September 16, 2019
Categories: CBI

By The Council of State Governments Justice Center Staff

Photo of men in front of a computer monitor

Monkey Business Images/Shutterstock.com

A growing body of research has shown that cognitive-behavioral interventions (CBIs) can significantly reduce recidivism by helping people understand and change the thinking patterns that can lead to criminal behavior.

To expand the use of CBIs for people involved in the criminal justice system, The University of Cincinnati Corrections Institute (UCCI) developed the Cognitive-Behavioral Interventions – Core Adult (CBI-CA) curriculum, with support from the U.S. Department of Justice’s Bureau of Justice Assistance as part of the National Reentry Resource Center.

The 55-session curriculum is a thorough and highly adaptable intervention that addresses topics such as conflict resolution, problem solving, emotional regulation, and how to sustain positive relationships. Participants are guided through exercises that put these skills into practice, with the ultimate goal of creating individualized plans to help them effectively navigate challenging situations in the future. Research has shown that programs that use a cognitive-behavioral approach that also involves skills-building have the greatest impact on reducing future criminal behavior; such programs have the potential to reduce recidivism by as much as 26 percent.

“We have just finished the first module of the course and can see the commitment and determination mounting as the women in our class advance through each session,” said Deborah Simmons, founder of The Reentry Initiative, which is delivering CBI-CA to participants in the Denver Women’s Correctional Facility in Colorado.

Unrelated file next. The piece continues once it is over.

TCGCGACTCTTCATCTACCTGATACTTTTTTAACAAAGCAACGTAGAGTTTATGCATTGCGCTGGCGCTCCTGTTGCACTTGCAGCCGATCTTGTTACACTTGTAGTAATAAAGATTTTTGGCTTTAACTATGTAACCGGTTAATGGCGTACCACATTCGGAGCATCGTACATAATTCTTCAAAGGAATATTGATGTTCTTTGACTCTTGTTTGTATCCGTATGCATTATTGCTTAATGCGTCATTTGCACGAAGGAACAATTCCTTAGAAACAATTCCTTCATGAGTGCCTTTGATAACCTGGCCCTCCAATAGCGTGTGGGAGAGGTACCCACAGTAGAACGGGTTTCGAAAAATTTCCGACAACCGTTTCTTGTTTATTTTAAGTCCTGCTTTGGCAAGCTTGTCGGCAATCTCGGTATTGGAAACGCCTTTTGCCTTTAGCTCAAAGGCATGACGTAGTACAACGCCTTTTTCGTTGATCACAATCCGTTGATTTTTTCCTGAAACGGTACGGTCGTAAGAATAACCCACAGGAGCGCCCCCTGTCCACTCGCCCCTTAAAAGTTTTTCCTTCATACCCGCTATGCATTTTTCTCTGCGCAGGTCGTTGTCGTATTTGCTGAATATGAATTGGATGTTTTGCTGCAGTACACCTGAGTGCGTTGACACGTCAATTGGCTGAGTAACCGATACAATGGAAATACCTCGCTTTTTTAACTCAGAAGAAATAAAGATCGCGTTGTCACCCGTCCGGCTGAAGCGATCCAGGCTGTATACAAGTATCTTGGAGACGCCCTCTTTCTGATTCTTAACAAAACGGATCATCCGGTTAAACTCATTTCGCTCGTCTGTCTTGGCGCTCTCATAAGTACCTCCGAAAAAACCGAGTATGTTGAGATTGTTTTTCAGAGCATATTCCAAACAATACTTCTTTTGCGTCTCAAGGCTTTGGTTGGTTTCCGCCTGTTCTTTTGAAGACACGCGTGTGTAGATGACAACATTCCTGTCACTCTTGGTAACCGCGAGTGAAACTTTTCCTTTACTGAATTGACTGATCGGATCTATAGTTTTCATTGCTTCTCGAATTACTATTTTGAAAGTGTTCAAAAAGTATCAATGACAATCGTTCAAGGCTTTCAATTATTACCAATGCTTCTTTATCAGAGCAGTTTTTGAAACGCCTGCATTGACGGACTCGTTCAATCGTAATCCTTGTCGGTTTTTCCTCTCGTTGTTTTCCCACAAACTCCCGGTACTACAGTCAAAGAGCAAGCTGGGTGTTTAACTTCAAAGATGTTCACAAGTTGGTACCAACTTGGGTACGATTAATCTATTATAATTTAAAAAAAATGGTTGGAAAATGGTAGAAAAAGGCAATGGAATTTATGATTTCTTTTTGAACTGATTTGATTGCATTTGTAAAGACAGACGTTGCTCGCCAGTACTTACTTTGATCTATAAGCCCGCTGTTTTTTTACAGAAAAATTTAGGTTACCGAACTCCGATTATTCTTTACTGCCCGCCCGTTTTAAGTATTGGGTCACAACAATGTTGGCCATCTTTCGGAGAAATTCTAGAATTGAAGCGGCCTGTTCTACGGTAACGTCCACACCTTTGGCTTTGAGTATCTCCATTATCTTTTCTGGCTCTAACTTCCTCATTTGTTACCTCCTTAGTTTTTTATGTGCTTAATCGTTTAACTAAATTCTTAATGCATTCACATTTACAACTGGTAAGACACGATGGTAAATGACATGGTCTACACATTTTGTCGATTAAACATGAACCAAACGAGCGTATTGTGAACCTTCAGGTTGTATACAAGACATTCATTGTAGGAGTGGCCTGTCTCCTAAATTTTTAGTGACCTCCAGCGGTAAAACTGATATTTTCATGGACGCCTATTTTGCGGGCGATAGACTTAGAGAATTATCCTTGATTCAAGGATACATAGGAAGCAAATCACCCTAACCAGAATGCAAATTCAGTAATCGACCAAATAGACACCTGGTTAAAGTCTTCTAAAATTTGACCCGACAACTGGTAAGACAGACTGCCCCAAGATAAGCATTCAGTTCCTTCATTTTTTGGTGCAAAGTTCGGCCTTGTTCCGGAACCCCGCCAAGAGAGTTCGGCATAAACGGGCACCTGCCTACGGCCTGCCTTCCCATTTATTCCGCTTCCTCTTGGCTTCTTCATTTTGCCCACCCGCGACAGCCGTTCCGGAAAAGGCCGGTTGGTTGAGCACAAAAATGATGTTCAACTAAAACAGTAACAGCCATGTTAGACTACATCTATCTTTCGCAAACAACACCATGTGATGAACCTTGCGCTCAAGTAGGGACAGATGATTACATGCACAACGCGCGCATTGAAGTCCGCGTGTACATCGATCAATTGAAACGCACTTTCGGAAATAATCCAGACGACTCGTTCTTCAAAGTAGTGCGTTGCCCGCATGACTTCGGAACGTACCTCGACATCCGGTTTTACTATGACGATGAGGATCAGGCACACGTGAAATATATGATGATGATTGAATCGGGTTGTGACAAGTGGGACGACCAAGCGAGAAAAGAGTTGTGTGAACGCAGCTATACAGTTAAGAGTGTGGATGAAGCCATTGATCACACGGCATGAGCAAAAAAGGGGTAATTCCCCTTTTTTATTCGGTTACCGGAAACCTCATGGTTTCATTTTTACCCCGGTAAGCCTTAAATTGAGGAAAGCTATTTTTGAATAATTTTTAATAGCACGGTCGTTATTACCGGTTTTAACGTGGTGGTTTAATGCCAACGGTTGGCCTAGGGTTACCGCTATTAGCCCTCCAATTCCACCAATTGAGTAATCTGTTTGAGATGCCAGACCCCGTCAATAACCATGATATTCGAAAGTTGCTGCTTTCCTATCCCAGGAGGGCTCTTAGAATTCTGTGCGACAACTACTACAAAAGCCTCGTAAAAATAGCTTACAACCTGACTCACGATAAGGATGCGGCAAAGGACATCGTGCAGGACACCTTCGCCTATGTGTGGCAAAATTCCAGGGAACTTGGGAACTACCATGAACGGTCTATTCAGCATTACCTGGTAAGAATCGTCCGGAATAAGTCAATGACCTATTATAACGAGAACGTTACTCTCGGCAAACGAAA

CBI-CA is designed to be flexible for use in both institutional and community settings, for different lengths of time, and by different types of staff. The curriculum may be implemented as a standalone program or as a part of a more comprehensive treatment package, and it also includes modifications for participants who have mental illnesses. To ensure fidelity, a four-day facilitator training is required to help staff effectively deliver the curriculum modules.

“The strength of our partnership with UCCI, the evidence-based nature of the curriculum, and the quality of the facilitator training provided convinced us that CBI-CA should be the core of our daily reporting center,” said Kris Hoyer, probation division director in Sonoma County, California, one of the four sites that piloted the CBI-CA before its fieldwide release.

Since its launch, CBI-CA has been used by more than 50 sites across the country, including Heartland Alliance; Harris County, Texas; Hawaii Department of Public Safety; the Nebraska Board of Parole; and the New York State Office of Mental Health, among others. Building on the success of the curriculum, UCCI has created additional CBI group interventions that focus on specific populations and needs including youth (CBI-CY), employment (CBI-EMP), sexual offenses (CBI-SO), and substance abuse (CBI-SA). UCCI is also conducting a five-year study to examine the effectiveness of CBI-CA for people involved in the criminal justice system who have mental illnesses. Findings from the study will help inform additional modifications and adaptations of the model.

Source: JusticeCenter